I was shocked when I learned there are many people living in cities, half of my friends included, who probably haven’t turned on their oven in six months. But that doesn’t mean they can’t and don’t eat healthy and without spending a fortune dining out.
Here’s what you need to know to save on groceries when you don’t cook
Don’t pretend you will change your ways.
Everyone’s bought wishful groceries. Those are the groceries you buy hoping you’ll eat them. For some, these are groceries in case you decide to cook one day. For others, it’s simply vegetables, smoothie ingredients and protein powder, you have every intent of eating but don’t. Look through your fridge, pantry and freezer for what’s wishful. If you have spoiled foods, think carefully before you buy them again. This can also be a time to give into those wishes and eat all those healthy items you bought over the next few days.
Use coupons for dining out.
Restaurant.com and Groupon are great sources for restaurant coupons. You may get up to 80 percent off your order, and you’d be surprised which restaurants offer coupons. An African place I like for brunch is on restaurant.com. So are a million sushi places. I often use restaurant.com as an opportunity to try a restaurant I haven’t tried. When dining by yourself, look for the coupons for $5 for $10 of food ($2 with a good promo code you can often find with an internet search) or a $25 gift certificate requiring a $35 total purchase when dining with someone.
But don’t stop at restaurant coupons. Think about the items you keep in your house that don’t require cooking. For instance, you can use a Groupon for a farm basket of fruits and vegetables. For instance, I found a Groupon for $15 that gave me $30 of groceries at an organic market. I could have used this Groupon for pre-made items, the salad bar, or fruits and vegetables.
Plan your convenience store shopping.
Those who go to the grocery store, need a list to not buy things they won’t eat later or cheeses that are twice the price of what they wanted to spend. If you don’t cook, you often end up at convenience stores. Go in with a daily list and pay attention to what you spend. Even Seven Eleven has sales on kind bars and quest bars. When you star at menus, think about prices. If you tend to regret purchases, write down the items you wish you hadn’t bought on a note on your phone as a reminder to not makes the same mistake in the future.
Also shop with lists at other stores you visit, whether it’s a nutrition shop or a grocery store for items you don’t cook.
Save half of your meal only if you will eat the other the next day.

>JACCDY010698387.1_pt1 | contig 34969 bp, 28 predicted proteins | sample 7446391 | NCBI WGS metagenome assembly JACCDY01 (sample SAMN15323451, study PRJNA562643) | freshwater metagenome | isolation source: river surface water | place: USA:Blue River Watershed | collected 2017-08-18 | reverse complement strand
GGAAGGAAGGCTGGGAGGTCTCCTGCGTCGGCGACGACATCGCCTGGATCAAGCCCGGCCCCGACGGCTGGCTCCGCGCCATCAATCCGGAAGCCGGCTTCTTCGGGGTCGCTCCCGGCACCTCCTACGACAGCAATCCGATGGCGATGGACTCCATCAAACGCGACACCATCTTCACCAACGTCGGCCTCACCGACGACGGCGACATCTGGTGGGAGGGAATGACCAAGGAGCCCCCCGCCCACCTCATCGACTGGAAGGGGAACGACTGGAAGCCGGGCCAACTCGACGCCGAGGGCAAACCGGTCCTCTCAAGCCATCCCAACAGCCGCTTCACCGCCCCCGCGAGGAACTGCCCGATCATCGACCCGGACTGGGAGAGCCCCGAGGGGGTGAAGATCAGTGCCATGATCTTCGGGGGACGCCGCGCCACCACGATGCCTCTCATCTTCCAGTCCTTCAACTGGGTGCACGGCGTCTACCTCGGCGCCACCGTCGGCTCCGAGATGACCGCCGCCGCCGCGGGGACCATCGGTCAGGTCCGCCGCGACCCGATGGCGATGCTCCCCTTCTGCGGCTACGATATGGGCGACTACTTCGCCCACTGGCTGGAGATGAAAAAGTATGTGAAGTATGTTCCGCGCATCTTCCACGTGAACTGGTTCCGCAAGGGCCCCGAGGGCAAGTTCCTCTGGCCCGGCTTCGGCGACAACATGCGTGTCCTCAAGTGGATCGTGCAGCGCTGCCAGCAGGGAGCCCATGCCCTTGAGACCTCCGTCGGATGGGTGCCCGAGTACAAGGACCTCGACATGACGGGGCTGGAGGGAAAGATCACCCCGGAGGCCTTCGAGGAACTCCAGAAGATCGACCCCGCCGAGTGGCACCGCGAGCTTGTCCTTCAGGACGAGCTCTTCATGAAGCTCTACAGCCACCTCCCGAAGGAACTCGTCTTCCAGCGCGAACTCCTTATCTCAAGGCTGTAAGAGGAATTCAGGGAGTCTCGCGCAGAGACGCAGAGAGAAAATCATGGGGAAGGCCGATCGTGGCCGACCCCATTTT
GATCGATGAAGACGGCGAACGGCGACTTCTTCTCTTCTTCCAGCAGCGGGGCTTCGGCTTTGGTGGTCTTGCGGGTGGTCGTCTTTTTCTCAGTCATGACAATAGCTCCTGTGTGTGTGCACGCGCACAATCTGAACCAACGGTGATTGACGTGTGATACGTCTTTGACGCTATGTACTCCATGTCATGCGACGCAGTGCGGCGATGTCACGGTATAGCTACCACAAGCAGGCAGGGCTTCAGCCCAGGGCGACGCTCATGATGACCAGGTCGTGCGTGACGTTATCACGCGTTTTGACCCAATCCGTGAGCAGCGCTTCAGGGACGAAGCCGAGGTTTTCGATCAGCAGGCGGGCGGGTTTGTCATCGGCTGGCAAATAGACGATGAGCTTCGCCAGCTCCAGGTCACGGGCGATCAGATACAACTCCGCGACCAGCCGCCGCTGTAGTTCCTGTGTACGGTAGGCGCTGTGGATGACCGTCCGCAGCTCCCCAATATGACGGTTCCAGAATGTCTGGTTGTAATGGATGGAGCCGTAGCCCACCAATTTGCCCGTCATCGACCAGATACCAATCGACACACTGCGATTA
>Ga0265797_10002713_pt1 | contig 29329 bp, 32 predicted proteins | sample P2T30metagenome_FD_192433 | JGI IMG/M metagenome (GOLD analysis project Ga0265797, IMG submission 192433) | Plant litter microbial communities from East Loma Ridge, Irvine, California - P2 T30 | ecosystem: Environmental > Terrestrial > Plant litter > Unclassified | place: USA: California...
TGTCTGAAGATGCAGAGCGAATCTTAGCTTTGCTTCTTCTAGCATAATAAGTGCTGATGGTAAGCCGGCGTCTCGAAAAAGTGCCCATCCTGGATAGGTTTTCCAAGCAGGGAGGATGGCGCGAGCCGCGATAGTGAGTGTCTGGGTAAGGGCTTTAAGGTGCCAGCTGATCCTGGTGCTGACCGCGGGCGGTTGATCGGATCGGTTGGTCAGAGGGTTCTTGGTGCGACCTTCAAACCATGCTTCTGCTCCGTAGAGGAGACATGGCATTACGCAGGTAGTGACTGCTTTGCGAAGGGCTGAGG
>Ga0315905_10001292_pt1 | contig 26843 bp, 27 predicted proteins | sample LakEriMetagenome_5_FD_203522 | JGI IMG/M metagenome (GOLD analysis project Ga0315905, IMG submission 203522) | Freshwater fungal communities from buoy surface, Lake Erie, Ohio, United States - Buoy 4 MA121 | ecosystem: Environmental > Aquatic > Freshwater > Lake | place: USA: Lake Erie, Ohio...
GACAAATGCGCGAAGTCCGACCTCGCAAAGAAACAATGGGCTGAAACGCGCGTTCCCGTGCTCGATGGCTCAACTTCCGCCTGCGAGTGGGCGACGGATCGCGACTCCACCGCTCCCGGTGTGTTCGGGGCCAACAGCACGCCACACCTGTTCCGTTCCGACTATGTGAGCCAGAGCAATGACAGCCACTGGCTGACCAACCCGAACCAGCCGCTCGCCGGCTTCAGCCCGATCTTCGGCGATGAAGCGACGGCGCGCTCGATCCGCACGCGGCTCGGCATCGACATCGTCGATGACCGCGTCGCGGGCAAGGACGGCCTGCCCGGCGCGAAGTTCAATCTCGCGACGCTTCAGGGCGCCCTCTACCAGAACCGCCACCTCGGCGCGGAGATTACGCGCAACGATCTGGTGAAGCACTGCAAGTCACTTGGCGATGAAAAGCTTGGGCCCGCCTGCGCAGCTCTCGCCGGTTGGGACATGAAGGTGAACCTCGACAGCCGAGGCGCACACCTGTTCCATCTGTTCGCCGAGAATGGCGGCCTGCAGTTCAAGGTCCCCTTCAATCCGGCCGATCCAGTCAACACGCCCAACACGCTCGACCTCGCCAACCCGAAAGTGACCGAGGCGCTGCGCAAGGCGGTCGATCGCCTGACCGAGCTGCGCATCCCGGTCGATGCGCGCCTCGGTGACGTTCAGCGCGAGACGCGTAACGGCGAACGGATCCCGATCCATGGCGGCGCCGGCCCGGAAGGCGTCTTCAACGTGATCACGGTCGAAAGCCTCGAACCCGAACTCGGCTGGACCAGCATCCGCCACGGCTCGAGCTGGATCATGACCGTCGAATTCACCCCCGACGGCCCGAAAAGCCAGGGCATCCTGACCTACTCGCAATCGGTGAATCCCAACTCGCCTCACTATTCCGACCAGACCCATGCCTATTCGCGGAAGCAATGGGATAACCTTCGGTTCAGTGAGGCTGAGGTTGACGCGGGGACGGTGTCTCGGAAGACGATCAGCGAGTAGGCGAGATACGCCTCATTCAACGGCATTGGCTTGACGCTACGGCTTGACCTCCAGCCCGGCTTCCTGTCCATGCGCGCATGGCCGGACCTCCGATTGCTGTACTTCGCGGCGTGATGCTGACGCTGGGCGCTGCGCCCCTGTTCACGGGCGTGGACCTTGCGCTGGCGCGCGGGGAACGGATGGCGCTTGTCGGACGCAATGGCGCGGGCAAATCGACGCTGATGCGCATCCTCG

Bringing home leftovers when you don’t cook for yourself is ideal to save money. However, two problems happen: A. You gain weight if you bring home really good leftovers and use it for a midnight eating spree. B: Not all leftovers taste great next day. Think about whether you’ll eat things like rice the next day.
So how do you make the most of leftovers? Pick food you don’t get midnight cravings for, and if you do, order smaller portions to save money and your waistline. Since you know you won’t bring home leftovers, save money by skipping appetizers or a cocktail. For food you will save, separate rice and other items that may not keep well. You can always buy a loaf of bread that goes with several meals and you still can use your leftovers to avoid cooking.
Separate your grocery dining from your entertainment dining budget.
Really decide whether certain meals are part of your entertainment or grocery budget. For instance, if you are buying Chinese food that’s $6 and you always spend that for lunch, it’s a different budgeting item than $25 you may spend when having dinner with a friend you haven’t seen for a while. Budget for entertainment dining in the same spending basket as going to the movies, ice skating, or anything else you consider part of your entertainment budget.
I think it’s a great idea for many reasons to peruse a menu at home through a restaurant website or via Yelp before going out for dinner. The reason is so many items look great when you see them on a menu, and you may not think about either the price tag or whether you’ll be over filled with the amount you ordered. If you decide what you want ahead of time, takes the surprise out of arriving and asking the server for suggestions, use the preview as a time to gather ideas and narrow down your choices that you can ask the server about. Your decisiveness may even impress your spouse, partner, or new date.
Use a card or track your cash.
Whether you are better at tracking spending with cash or a card varies from person-to-person, even though most people say keeping a set amount of cash on hand that’s spendable helps with budgeting. I tend to spend more with cash then a card. Why? When I use a card, I can go online and look at what I spent later. But if I use cash, it seems to slip through my fingers.
Learn which method works best for you. Then check in with yourself on a weekly basis to make sure it still is a good method for you.
Set a coffee budget if you need one.
It is one of my life mottos to never just drink coffee inside my house. Coffee shops are my favorite place to bring my computer to work and to network with other writers. Half my friends are people I met while writing with my dog at my feet. But that doesn’t mean I should casually buy five coffees per day. When it’s a daily expense, I set a budget for breakfast and coffee. Then most of the coffee I drink during the day is $1 coffee from convenience stores. If you work in an office, more than likely you have coffeemaker and you can build better work relationships by making coffee for everyone.
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